Start with taping the end of the wire to keep the strands together. I have also used heatshrink which seems to work well. Pull the cover back on the braid and trim back to shorten the inner by about 6". Unbraid the inner and tie into three seperate bundles. You can go more if you want, it makes the job look better, but just fiddlier and time consuming. Insert the wire cable up into the inside of the inner braid about 6". I now wrap tape around tight to hold the braid to the wire so I can concentrate on the tails without the wire falling out. Now the hard part, split the wire strands, but keep them in their core bunches if that made sense. Simply splice the rope through the wire strands as if you were splicing nylon. After you have gone about three weaves down, cut the braid down a few strands, then continue splicing another three weaves and cut down again till you get down to one. That forms a taper. Now run a flame quickly over the splice and burn off any frayed stuff. Don't melt the main braid of inner of course. Nown bring the outer cover down over the top and tape the cover tight to hold it in position, just above the end of the inner braids. Now split the cover into fingers as just as you did with the inner earlier. Split the wire strands and repeat the weave following the exact same exercise as you did with the inner.
I hope my english translated to your english OK. Feel free to ask clarification if it didn't.
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Old 05-11-2005, 05:30   #6
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Testing an alternative to splicing...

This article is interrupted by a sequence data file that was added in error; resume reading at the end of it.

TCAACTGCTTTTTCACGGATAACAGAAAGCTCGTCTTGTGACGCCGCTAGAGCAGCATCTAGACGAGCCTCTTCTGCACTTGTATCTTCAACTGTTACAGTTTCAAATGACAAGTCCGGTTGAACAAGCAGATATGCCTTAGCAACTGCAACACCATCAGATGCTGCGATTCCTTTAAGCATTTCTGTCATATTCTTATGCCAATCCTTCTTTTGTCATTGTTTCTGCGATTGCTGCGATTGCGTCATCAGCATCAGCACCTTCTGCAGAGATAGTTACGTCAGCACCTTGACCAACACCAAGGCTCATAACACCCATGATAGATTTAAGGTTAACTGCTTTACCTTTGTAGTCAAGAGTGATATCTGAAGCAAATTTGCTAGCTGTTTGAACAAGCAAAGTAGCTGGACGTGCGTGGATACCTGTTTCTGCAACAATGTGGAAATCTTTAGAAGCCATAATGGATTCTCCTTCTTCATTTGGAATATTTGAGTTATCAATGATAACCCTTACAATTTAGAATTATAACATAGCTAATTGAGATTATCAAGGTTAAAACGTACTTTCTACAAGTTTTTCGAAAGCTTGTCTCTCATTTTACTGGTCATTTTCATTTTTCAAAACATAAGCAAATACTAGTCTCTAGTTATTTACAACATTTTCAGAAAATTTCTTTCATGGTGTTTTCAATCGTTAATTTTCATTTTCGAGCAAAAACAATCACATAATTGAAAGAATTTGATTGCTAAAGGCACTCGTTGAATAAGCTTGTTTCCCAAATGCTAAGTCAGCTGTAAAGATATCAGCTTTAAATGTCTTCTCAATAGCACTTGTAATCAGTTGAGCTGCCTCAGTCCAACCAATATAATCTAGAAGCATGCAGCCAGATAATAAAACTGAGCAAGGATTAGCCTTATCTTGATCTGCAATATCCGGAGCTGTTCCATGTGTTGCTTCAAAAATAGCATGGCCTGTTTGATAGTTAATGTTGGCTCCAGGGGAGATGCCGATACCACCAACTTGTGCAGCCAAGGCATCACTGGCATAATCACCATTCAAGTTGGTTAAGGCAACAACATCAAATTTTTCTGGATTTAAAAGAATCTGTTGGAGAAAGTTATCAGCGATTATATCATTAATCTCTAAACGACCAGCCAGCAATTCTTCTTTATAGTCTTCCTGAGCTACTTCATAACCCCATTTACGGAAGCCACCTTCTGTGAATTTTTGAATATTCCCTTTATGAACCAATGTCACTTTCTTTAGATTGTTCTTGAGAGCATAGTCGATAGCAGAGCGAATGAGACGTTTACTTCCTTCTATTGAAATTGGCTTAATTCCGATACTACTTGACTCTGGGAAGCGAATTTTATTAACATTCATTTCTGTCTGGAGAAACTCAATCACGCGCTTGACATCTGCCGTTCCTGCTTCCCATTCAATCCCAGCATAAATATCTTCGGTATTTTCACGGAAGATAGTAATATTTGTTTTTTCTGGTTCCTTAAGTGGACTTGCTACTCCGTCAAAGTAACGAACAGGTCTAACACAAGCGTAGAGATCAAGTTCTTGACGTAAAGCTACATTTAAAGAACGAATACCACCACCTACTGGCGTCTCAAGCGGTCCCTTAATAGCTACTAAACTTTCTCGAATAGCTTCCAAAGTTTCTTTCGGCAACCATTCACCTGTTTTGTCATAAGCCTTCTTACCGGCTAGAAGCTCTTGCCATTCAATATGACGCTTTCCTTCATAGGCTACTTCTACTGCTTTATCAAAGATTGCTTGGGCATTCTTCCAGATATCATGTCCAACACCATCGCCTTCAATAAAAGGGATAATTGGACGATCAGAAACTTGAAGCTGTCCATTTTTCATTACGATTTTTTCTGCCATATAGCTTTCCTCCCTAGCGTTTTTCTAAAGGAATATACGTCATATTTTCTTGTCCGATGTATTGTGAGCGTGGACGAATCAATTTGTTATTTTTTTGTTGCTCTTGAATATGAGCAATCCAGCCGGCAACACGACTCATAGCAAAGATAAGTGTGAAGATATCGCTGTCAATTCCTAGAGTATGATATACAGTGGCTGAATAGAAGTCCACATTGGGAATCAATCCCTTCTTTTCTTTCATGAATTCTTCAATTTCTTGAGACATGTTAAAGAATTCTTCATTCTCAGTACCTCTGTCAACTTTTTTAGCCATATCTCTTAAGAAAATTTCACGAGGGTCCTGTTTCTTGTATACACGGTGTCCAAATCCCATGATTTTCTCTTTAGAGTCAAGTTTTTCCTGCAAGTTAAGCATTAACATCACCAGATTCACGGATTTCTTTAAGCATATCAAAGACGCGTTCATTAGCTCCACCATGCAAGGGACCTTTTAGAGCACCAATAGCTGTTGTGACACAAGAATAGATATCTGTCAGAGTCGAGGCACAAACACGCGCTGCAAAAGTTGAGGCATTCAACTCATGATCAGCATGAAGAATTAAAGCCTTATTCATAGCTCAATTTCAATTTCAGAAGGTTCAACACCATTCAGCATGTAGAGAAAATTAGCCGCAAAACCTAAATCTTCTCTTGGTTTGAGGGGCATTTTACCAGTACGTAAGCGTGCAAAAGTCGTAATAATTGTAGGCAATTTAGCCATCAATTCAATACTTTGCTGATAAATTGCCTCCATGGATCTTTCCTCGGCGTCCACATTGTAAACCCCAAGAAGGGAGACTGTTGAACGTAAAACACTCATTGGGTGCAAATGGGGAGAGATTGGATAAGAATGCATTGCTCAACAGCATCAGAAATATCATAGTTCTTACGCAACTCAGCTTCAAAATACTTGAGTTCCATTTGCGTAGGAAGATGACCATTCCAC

Somewhat inevitably, I picked up a new tool being hawked by one of the vendors at our local boat show yesterday. It's made in Ft. Lauderdale (Florida) and branded as 'ClampTite'. It is a wire wrapping tool that allows one to put a much tighter clamp around any hose fitting than a hose clamp/jubilee clip permits. The wire is not reusable but a wrap costs about 10 cents; in my mind, this tool won't save or cost any more in the long run. I purchased it for two reasons: first, I have occasionally found it hard to get a clamp as tight as I need it, but more importantly the tool allows me to attach a vareity of other things in a way that is impressively tight & inexpensive.

But...one of the exhibits at the booth was using several wraps of wire to seize double braid line around a stainless thimble, serving as an alternative to a splice. The claim made (no test data available but testing on a pull bench was claimed) is that the wire will hold the line to roughly the same strength as a splice.

Here's the question I'd like to place before this august body: what kinds of businesses are likely to have a pull bench or some other form of test device that I could take a few samples to for some informal testing? Can anyone think of an alternative way in which testing this might be possible? I'd like to do this for the heck of it and would spend a few dollars for the pleasure; suggestions?